We had gotten Eldest's dorm room pretty well appointed on Friday, so I went looking for something to do on Saturday as our last family hurrah for the season. On line, I was able to locate the website for the Fanshawe Pioneer Village. It looked like a miniature UCV from their site, and was quite close to where we were staying and to the University.
Saturday morning, we went and did a bit more shopping for missy's room. Then it was off to see if we could find aforementioned village.
When we drove into the parking lot, there were only a handful of cars. But there was a Walmart greeter-type there to welcome us to the village, a very friendly chap, obviously a volunteer whose job it was to make sure our visit went well.
|The oldest building of the site, an 1820's era Irish shanty.|
|Inside the shanty with our first interpreter.|
|The tiny school room. Unfortunately no school-marm greeted us here.|
|The blacksmith at his forge.|
|Games room in the tavern. A fascinating precursor to Battling Tops. Youngest was quite successful, Yours truly, an abysmal failure.|
|The carriage house|
|The missus herding the muscovies. Isn't there a famous painting reminiscent of this?|
While the village did not have the scope of UCV, it was still a most enjoyable afternoon. There were probably only twenty other visitors, so we were completely unhurried. We were able to stop at each building, and spend as long as we wished talking to the various interpreters(and we did much to Youngest's chagrin). Each village has its memorable characters. Fanshawe's is undoubtedly the printing press operator. We must have spent the best part of an hour with this gentleman, while he regaled us with tales of printing lore and many other topics. As I said to the girls afterwards, we learned far more in that hour, than you will learn in ten lectures this year.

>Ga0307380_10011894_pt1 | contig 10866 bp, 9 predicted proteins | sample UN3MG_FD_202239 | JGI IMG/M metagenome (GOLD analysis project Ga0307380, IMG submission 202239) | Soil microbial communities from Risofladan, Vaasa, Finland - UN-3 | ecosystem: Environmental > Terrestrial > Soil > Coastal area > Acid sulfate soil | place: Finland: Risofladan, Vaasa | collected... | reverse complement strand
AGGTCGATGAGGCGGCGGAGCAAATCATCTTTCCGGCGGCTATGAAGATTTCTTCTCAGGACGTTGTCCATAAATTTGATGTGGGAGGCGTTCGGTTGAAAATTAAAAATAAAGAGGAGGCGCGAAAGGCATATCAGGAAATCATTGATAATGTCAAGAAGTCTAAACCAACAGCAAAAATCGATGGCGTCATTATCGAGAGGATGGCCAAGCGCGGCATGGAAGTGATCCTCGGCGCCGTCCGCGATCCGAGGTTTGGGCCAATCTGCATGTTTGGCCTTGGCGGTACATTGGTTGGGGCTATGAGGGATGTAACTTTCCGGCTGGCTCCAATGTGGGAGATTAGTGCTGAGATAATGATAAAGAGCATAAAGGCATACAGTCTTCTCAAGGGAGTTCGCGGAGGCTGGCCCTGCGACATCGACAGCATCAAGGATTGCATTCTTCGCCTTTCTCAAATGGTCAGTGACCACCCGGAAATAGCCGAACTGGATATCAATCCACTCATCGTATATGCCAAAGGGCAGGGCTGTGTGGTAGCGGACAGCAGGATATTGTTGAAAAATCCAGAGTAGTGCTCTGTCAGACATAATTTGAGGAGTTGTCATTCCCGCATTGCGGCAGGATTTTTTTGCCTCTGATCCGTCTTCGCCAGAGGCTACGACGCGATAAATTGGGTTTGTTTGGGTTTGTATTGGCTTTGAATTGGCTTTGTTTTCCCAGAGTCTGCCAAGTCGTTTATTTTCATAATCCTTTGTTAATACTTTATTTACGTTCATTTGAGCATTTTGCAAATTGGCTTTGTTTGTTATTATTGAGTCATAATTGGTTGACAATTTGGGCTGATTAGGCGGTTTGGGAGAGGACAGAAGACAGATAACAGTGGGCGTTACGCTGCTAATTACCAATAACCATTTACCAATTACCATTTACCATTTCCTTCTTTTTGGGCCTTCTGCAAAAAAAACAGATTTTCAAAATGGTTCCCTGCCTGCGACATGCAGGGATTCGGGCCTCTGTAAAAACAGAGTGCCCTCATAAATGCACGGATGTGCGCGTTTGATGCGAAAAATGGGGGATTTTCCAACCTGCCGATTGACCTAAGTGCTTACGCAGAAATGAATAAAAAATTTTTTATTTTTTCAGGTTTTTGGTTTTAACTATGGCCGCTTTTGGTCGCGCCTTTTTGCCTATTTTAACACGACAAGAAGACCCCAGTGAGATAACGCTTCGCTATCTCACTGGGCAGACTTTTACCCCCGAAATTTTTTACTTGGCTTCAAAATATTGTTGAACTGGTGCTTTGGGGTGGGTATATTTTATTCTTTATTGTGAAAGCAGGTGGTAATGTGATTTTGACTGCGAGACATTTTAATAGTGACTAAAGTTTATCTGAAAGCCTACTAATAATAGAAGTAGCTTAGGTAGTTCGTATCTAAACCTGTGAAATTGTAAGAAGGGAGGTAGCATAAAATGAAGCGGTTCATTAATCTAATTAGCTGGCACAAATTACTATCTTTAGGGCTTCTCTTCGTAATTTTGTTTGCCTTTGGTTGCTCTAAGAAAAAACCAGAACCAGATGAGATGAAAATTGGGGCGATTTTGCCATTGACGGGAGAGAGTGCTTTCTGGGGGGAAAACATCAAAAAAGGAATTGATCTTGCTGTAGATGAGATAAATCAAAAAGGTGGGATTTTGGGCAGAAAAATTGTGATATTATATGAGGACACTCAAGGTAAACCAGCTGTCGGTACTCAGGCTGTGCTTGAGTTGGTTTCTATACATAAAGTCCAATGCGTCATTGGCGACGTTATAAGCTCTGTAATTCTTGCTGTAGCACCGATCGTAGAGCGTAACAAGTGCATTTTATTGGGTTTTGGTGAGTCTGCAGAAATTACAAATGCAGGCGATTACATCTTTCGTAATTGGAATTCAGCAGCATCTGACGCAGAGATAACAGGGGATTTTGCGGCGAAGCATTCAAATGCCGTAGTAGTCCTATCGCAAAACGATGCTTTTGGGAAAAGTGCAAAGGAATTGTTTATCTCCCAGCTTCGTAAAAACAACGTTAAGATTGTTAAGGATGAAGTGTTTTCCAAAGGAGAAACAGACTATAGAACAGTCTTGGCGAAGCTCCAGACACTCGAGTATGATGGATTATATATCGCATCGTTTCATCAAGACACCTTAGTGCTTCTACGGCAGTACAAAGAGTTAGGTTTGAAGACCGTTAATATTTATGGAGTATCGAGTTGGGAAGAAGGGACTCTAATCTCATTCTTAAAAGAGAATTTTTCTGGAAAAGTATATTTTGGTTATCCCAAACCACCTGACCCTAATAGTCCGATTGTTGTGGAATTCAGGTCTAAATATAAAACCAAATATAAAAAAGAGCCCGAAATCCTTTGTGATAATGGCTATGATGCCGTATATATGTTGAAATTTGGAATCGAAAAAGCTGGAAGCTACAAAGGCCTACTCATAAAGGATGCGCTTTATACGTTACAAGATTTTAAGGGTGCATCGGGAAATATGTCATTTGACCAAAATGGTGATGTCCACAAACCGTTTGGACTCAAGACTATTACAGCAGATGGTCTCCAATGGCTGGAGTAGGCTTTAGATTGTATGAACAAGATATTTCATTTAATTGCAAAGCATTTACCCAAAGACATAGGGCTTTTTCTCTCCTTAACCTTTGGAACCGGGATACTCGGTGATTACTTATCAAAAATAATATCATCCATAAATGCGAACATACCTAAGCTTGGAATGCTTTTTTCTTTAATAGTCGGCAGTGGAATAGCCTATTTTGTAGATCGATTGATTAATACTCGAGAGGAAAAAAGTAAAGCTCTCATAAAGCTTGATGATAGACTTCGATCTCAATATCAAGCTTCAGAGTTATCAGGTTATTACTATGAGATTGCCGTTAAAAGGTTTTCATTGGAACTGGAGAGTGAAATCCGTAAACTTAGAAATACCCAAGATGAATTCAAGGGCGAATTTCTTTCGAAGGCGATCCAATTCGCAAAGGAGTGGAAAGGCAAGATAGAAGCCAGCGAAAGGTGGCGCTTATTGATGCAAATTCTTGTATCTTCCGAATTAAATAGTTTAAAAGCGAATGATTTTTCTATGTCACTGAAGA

|The printer, his press, Eldest and Youngest|
|The Missus tantalizing and terrorizing the ducklings or was it the other way around.|
|Missus and the proprietor of the heritage orchard.|
The village boasts a heritage orchard. Now from someone who had such a venture of their own, this was entirely fascinating. We sampled (shhh.... they were windfalls) from such exotic sounding apples as Fillabaskets, Cox's Orange Pippins and Wagoners. Of course the presence of a very friendly little woodchuck only served to make this particular stop in the village all the more charming.
|The farm wife at the Jury farmhouse.|
|Children's toys from a bygone era. Note the skunks have their own ark on the far right.|
|The brewery/distillery. I'd have really liked to see an interpreter at this one, because I thought most of the early alcohol was produced in illegal, cleverly hidden moonshine stills. I have so many unanswered questions.|
|The sawmill - strangely quiet.|
The village restaurant was noteworthy. Bowls of hearty homemade beef-barley soup, slices of sourdough bread seasoned with fresh rosemary, started the meal. Then it was the ploughman's platter, slabs of cold meat, salads, coleslaw, pickles and cheeses. The feast closed with the piece de resistance - homemade blueberry pie. Never since childhood, have I tasted such pie - it was truly outstanding.
Then off we waddled to see the rest of the village. It was a great afternoon, and a fitting end to our summer holidays.
And that is about all I have to say for today.
Musings and meanderings from the Musical Gardener.